Google has shown its support for the Australian Curriculum, Assessment and Reporting Authority's proposed reforms in technology education for high school students.
The search giant said it is "heartened" to see the curriculum for digital technologies updated so that it encourages students to become "creators and innovators of the future".
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"We must ask ourselves: do we wish to be a nation of creators of technology-- or just consumers? We're already among the world's heaviest users of tablet devices and smartphones--but knowing how to play games on a tablet is not the same thing as knowing how to create them. One costs money; one generates money," Google wrote in its submission cover letter to ACARA.
"Globally, the demand for computer science and computational thinking skills only continues to accelerate. The technology sector worldwide holds huge potential for the creation of high-value jobs and wealth; the tech startup sector alone in Australia has the capacity to contribute $109 billion directly to GDP and create 540,000 new jobs by 2033."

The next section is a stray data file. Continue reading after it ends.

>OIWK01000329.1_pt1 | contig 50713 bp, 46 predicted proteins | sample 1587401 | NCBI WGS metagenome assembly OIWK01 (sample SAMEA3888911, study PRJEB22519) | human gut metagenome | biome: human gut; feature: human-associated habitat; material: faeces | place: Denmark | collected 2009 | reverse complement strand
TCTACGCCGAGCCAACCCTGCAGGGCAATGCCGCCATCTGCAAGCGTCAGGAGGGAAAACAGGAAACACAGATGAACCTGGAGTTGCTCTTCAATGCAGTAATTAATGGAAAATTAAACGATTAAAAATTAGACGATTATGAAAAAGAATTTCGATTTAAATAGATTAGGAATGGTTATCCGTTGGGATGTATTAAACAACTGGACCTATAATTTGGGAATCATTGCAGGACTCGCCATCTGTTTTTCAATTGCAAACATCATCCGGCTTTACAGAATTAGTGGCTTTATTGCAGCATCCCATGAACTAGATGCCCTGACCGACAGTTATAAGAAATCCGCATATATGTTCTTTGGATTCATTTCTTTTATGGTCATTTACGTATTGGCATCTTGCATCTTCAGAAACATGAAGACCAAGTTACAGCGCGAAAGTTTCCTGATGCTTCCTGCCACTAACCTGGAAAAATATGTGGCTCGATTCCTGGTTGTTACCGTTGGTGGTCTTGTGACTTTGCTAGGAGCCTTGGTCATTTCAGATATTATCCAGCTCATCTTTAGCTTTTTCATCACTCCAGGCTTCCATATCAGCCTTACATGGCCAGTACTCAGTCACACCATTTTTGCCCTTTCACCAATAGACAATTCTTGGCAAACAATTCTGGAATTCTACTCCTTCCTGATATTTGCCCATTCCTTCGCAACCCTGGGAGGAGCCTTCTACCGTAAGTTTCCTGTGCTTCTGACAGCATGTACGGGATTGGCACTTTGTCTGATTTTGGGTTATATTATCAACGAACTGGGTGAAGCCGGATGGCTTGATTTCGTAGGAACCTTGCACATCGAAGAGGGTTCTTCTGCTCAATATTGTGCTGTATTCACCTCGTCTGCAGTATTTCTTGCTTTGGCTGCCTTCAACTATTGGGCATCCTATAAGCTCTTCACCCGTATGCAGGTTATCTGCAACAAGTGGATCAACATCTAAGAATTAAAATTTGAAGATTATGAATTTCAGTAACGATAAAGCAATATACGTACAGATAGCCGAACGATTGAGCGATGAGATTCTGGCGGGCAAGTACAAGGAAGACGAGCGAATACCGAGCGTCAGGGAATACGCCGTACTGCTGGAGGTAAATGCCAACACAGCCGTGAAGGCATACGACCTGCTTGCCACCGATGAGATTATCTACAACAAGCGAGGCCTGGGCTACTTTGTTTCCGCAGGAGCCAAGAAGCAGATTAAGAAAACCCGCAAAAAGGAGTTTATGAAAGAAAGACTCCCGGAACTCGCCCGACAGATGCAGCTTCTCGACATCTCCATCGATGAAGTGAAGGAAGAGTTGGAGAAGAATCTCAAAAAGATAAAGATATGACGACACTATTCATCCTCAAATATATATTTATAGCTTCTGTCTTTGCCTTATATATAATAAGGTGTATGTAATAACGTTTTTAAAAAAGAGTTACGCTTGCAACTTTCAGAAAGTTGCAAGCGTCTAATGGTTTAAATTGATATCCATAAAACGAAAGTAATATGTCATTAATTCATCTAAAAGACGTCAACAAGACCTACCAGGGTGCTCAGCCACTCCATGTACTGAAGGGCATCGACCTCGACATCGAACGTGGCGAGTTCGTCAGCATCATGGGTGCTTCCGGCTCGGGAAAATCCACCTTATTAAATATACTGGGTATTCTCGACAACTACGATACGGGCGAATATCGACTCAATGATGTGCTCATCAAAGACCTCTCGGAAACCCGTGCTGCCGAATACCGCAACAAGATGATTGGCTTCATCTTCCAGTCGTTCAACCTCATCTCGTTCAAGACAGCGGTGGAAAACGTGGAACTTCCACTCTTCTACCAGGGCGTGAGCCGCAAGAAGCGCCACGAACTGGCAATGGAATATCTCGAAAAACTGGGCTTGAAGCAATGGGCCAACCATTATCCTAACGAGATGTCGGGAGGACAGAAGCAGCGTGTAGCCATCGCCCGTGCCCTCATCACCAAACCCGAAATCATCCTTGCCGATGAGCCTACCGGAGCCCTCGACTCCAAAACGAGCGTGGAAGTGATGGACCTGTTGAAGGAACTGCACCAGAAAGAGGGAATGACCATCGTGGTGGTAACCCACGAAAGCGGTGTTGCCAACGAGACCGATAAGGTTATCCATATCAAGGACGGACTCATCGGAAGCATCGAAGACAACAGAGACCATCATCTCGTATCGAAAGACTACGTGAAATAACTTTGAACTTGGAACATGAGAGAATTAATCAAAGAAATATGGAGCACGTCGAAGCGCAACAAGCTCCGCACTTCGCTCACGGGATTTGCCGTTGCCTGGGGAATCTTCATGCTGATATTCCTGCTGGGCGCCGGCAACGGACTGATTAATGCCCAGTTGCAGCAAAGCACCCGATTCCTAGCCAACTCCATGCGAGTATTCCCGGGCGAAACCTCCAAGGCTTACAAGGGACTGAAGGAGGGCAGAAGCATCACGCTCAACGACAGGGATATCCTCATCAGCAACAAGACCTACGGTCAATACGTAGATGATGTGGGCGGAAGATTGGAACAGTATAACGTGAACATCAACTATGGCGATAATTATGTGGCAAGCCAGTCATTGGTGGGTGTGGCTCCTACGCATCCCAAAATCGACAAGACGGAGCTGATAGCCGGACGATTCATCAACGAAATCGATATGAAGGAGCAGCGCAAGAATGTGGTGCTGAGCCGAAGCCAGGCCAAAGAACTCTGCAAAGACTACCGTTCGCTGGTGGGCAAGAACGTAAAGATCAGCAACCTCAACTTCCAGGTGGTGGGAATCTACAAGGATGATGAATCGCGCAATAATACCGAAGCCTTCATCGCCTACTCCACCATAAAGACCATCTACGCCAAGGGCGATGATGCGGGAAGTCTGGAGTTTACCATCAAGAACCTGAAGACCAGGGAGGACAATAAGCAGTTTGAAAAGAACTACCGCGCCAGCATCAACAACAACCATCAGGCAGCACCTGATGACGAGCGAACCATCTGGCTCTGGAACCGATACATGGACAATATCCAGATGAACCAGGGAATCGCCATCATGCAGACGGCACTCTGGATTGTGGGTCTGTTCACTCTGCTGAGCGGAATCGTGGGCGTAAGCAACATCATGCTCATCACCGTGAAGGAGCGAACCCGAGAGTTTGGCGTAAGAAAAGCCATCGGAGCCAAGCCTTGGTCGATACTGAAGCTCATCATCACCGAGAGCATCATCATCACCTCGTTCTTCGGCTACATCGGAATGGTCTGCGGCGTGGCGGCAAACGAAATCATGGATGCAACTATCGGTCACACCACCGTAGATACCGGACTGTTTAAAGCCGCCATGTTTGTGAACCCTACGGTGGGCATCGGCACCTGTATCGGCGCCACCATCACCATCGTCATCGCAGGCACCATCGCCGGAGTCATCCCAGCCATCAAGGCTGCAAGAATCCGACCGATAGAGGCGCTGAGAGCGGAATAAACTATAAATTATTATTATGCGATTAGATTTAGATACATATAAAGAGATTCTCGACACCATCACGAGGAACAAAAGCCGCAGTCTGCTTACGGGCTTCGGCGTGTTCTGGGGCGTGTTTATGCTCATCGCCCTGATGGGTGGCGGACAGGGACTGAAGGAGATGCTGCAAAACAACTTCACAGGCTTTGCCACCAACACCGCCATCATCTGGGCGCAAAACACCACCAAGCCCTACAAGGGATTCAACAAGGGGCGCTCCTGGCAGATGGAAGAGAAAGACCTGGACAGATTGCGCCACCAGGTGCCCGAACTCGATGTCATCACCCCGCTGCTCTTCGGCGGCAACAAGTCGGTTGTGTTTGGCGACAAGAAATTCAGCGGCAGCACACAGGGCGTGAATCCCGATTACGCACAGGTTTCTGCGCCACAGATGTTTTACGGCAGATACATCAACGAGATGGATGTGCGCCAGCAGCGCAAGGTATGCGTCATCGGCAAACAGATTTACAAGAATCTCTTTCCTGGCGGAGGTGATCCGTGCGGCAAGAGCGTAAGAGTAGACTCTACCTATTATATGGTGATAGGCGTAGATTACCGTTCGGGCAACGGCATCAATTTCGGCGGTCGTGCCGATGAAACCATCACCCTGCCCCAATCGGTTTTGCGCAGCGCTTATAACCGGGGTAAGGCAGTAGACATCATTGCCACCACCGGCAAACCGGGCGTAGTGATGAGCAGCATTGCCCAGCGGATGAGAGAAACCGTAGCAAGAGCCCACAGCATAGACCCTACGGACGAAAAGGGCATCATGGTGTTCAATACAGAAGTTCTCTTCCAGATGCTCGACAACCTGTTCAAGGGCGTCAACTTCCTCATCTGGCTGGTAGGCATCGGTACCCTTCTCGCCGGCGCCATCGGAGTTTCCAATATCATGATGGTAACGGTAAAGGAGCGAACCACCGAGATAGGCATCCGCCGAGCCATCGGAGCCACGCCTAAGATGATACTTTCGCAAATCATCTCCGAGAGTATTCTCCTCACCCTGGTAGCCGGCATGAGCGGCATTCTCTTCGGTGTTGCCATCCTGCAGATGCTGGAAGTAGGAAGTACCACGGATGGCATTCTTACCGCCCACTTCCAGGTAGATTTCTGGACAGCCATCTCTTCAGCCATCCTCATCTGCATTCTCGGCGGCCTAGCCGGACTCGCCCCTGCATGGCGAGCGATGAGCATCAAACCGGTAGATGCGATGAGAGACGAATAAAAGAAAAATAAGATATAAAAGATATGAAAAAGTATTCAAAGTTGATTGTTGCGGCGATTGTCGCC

Google recommended making digital technologies a compulsory subject through to Year 10. The subject is only compulsory through to Year 8, according to the curriculum draft paper (PDF).
The Australian Computer Society (ACS) has also said it would like to see the national curriculum in technology extend mandatory study to Year 10.
"Australia needs to move up the value chain of IT and the more senior level of study in Year 10 would only assist that," said ACS head of policy and external affairs, Adam Redman.
Redman said he would like to see how the ACARA is going to support teachers in rural areas who may not have the resources or expertise needed to implement the technology curriculum.
In March, Google announced it is providing funding to 12 Australian universities this year to develop workshops that help high school teachers promote computer science in their curriculums through its Computer Science for High School (CS4HS) program.
Google suggested that the curriculum should also include making students more aware of the job opportunities in digital technologies, and instructions in at least one general programming language.
"Australian students with tertiary computer science skills are falling in number and make up just two per cent of the total of domestic graduates.
"An introduction to computational thinking in early years provides the strongest possible pathway for students to engage with and excel in computer science, and benefit from the careers it enables."